Tuesday 22 March 2016


CD Review


Globetrotting band Breabach touched base long enough to capture their journeys, along with the traditions and musical styles they encountered and put them down on an album. Astar is the acclaimed band's fifth studio offering and is as eclectic as it is rich in sound.

The five piece band of Calum MacCrimmon, Ewan Robertson, James Mackenzie, Megan Henderson and James Lindsay combine their strong Scottish traditions with the cultures and music of far flung lands. So much that Astar is akin to a musical atlas.
Astar opens with a track from MacKenzie inspired by his time in Norway when he ran a marathon in land of The Midnight Sun. The track opens with anticipation and gently picks up using the fiddle, whistles and the strumming guitar keeping the rhythm of this smooth and complex instrumental.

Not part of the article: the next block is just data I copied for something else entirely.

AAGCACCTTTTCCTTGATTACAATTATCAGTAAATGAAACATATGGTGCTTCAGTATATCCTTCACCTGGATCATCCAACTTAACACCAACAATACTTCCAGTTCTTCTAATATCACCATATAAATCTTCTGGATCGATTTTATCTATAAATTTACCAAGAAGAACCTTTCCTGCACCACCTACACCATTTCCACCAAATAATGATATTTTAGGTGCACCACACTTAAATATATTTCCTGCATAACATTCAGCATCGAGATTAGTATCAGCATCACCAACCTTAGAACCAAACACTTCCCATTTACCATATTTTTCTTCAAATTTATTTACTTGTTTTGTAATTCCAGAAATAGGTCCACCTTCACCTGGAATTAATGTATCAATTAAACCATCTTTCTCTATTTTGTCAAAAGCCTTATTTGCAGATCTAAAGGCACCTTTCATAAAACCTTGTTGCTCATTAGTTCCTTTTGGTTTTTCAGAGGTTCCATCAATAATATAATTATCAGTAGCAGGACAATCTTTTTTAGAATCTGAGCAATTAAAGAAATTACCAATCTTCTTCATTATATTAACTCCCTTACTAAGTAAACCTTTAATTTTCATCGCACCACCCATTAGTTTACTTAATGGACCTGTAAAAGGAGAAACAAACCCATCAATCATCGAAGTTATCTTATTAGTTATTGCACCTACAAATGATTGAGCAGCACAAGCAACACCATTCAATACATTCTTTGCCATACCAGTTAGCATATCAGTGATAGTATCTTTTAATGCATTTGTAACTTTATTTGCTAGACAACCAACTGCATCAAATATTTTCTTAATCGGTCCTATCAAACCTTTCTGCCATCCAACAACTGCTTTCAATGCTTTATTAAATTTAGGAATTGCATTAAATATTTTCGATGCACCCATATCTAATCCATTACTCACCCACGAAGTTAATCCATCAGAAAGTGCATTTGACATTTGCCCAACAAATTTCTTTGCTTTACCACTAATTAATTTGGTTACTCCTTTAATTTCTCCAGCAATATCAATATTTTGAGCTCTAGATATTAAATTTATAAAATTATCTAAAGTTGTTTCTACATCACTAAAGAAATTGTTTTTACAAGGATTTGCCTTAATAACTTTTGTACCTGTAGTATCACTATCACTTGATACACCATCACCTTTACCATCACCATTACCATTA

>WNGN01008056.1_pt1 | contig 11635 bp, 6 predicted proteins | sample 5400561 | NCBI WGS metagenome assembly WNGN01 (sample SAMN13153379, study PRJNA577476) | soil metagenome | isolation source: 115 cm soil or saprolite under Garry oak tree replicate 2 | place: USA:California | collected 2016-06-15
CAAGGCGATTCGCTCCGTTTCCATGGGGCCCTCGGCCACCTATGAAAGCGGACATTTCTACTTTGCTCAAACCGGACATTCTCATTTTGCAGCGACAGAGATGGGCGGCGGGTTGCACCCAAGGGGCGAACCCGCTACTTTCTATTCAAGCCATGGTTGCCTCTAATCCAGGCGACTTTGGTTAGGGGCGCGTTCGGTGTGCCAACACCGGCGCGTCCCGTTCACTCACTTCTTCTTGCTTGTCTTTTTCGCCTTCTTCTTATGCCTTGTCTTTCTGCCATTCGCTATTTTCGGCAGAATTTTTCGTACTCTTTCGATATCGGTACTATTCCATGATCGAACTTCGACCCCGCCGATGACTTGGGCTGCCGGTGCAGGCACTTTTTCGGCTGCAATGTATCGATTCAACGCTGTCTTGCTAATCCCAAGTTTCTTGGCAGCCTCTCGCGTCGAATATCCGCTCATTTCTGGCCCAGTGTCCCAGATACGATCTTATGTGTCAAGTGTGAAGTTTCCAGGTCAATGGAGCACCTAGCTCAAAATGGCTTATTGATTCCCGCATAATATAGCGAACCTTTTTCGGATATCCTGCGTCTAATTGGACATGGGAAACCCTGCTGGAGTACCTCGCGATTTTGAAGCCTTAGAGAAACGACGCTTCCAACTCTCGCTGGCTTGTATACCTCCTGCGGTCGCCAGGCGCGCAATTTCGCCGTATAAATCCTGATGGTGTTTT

Muriwai comes in with a much lighter feel and with a sound not a million miles away from a reggae beat before letting the pipes carry the tune along. The track, inspired by the people and place of New Zealand, is a trilogy and even comes with a specially compose "haka" from Scott Morrison. The melodies have an urgency about them at times emulating the rhythm of a train. The subtle use of the bagpipes, for those of you who thought that was not possible, adds real depth to the melodies.
Robertson gets a chance to stretch his vocal cords on another three part tune in Outlaws and Dreamers, composed by fellow Scot the great Dick Gaughan, accompanied, again very subtly, by Henderson in backing mode. The tunes move on at a sleepy but thoughtful pace giving the listener time to absorb and enjoy every note.